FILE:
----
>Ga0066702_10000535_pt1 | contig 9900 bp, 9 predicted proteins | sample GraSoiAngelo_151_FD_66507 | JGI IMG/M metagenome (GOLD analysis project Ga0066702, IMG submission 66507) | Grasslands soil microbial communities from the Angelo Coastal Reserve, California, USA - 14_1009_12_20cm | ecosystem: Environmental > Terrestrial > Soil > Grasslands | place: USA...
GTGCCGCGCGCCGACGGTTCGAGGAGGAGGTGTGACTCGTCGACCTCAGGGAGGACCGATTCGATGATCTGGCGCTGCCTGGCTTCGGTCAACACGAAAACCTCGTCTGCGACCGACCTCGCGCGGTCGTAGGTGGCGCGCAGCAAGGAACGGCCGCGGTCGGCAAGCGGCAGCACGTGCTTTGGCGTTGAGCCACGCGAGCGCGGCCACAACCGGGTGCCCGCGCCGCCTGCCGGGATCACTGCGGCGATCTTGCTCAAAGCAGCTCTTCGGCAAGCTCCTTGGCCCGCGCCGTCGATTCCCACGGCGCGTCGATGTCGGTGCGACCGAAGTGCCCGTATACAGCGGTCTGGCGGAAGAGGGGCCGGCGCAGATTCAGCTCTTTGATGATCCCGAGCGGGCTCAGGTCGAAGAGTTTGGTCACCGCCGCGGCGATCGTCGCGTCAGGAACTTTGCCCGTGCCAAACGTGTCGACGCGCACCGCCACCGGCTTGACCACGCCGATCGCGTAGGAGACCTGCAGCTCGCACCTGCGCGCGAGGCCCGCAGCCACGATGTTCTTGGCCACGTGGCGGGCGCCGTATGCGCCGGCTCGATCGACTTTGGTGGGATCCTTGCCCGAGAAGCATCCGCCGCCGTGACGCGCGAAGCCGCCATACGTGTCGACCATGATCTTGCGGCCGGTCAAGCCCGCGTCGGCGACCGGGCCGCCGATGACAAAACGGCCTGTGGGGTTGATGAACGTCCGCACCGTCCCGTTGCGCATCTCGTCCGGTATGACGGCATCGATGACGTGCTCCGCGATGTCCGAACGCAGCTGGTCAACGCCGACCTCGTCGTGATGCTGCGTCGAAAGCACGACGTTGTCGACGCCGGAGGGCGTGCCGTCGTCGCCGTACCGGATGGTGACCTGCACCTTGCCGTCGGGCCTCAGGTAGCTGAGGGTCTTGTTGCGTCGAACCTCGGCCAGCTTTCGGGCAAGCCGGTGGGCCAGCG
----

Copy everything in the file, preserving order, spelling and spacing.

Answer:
>Ga0066702_10000535_pt1 | contig 9900 bp, 9 predicted proteins | sample GraSoiAngelo_151_FD_66507 | JGI IMG/M metagenome (GOLD analysis project Ga0066702, IMG submission 66507) | Grasslands soil microbial communities from the Angelo Coastal Reserve, California, USA - 14_1009_12_20cm | ecosystem: Environmental > Terrestrial > Soil > Grasslands | place: USA...
GTGCCGCGCGCCGACGGTTCGAGGAGGAGGTGTGACTCGTCGACCTCAGGGAGGACCGATTCGATGATCTGGCGCTGCCTGGCTTCGGTCAACACGAAAACCTCGTCTGCGACCGACCTCGCGCGGTCGTAGGTGGCGCGCAGCAAGGAACGGCCGCGGTCGGCAAGCGGCAGCACGTGCTTTGGCGTTGAGCCACGCGAGCGCGGCCACAACCGGGTGCCCGCGCCGCCTGCCGGGATCACTGCGGCGATCTTGCTCAAAGCAGCTCTTCGGCAAGCTCCTTGGCCCGCGCCGTCGATTCCCACGGCGCGTCGATGTCGGTGCGACCGAAGTGCCCGTATACAGCGGTCTGGCGGAAGAGGGGCCGGCGCAGATTCAGCTCTTTGATGATCCCGAGCGGGCTCAGGTCGAAGAGTTTGGTCACCGCCGCGGCGATCGTCGCGTCAGGAACTTTGCCCGTGCCAAACGTGTCGACGCGCACCGCCACCGGCTTGACCACGCCGATCGCGTAGGAGACCTGCAGCTCGCACCTGCGCGCGAGGCCCGCAGCCACGATGTTCTTGGCCACGTGGCGGGCGCCGTATGCGCCGGCTCGATCGACTTTGGTGGGATCCTTGCCCGAGAAGCATCCGCCGCCGTGACGCGCGAAGCCGCCATACGTGTCGACCATGATCTTGCGGCCGGTCAAGCCCGCGTCGGCGACCGGGCCGCCGATGACAAAACGGCCTGTGGGGTTGATGAACGTCCGCACCGTCCCGTTGCGCATCTCGTCCGGTATGACGGCATCGATGACGTGCTCCGCGATGTCCGAACGCAGCTGGTCAACGCCGACCTCGTCGTGATGCTGCGTCGAAAGCACGACGTTGTCGACGCCGGAGGGCGTGCCGTCGTCGCCGTACCGGATGGTGACCTGCACCTTGCCGTCGGGCCTCAGGTAGCTGAGGGTCTTGTTGCGTCGAACCTCGGCCAGCTTTCGGGCAAGCCGGTGGGCCAGCG